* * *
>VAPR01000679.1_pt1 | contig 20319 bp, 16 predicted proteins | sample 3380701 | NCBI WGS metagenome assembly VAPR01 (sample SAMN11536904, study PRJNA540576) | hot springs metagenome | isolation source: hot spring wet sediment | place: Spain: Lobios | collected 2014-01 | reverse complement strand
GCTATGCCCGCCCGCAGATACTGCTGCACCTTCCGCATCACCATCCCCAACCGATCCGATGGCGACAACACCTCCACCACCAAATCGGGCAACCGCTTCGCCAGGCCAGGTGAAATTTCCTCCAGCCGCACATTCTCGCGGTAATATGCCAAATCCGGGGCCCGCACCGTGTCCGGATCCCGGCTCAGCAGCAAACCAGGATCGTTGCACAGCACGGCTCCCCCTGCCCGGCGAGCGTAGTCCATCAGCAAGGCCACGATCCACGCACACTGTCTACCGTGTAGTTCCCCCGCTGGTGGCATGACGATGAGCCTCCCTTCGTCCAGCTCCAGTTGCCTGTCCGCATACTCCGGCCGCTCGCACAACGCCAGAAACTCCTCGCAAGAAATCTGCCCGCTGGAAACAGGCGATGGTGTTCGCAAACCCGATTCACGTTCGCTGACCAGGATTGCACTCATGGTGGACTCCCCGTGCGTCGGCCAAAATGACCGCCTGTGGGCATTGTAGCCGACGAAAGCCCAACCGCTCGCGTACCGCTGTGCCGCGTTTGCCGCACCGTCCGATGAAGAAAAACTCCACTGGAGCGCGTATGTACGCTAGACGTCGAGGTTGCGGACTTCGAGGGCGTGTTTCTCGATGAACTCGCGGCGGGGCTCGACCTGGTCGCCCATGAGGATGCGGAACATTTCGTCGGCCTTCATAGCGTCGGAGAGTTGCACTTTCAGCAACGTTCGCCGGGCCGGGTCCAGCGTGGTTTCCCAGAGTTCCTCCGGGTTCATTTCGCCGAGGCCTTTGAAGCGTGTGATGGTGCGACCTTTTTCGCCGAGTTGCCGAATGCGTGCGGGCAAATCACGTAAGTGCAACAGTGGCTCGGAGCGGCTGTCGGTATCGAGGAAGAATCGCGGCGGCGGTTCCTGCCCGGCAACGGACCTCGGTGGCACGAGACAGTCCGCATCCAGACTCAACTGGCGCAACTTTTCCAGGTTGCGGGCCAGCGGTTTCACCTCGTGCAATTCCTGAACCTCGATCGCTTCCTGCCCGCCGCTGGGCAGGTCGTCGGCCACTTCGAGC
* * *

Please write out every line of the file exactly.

>VAPR01000679.1_pt1 | contig 20319 bp, 16 predicted proteins | sample 3380701 | NCBI WGS metagenome assembly VAPR01 (sample SAMN11536904, study PRJNA540576) | hot springs metagenome | isolation source: hot spring wet sediment | place: Spain: Lobios | collected 2014-01 | reverse complement strand
GCTATGCCCGCCCGCAGATACTGCTGCACCTTCCGCATCACCATCCCCAACCGATCCGATGGCGACAACACCTCCACCACCAAATCGGGCAACCGCTTCGCCAGGCCAGGTGAAATTTCCTCCAGCCGCACATTCTCGCGGTAATATGCCAAATCCGGGGCCCGCACCGTGTCCGGATCCCGGCTCAGCAGCAAACCAGGATCGTTGCACAGCACGGCTCCCCCTGCCCGGCGAGCGTAGTCCATCAGCAAGGCCACGATCCACGCACACTGTCTACCGTGTAGTTCCCCCGCTGGTGGCATGACGATGAGCCTCCCTTCGTCCAGCTCCAGTTGCCTGTCCGCATACTCCGGCCGCTCGCACAACGCCAGAAACTCCTCGCAAGAAATCTGCCCGCTGGAAACAGGCGATGGTGTTCGCAAACCCGATTCACGTTCGCTGACCAGGATTGCACTCATGGTGGACTCCCCGTGCGTCGGCCAAAATGACCGCCTGTGGGCATTGTAGCCGACGAAAGCCCAACCGCTCGCGTACCGCTGTGCCGCGTTTGCCGCACCGTCCGATGAAGAAAAACTCCACTGGAGCGCGTATGTACGCTAGACGTCGAGGTTGCGGACTTCGAGGGCGTGTTTCTCGATGAACTCGCGGCGGGGCTCGACCTGGTCGCCCATGAGGATGCGGAACATTTCGTCGGCCTTCATAGCGTCGGAGAGTTGCACTTTCAGCAACGTTCGCCGGGCCGGGTCCAGCGTGGTTTCCCAGAGTTCCTCCGGGTTCATTTCGCCGAGGCCTTTGAAGCGTGTGATGGTGCGACCTTTTTCGCCGAGTTGCCGAATGCGTGCGGGCAAATCACGTAAGTGCAACAGTGGCTCGGAGCGGCTGTCGGTATCGAGGAAGAATCGCGGCGGCGGTTCCTGCCCGGCAACGGACCTCGGTGGCACGAGACAGTCCGCATCCAGACTCAACTGGCGCAACTTTTCCAGGTTGCGGGCCAGCGGTTTCACCTCGTGCAATTCCTGAACCTCGATCGCTTCCTGCCCGCCGCTGGGCAGGTCGTCGGCCACTTCGAGC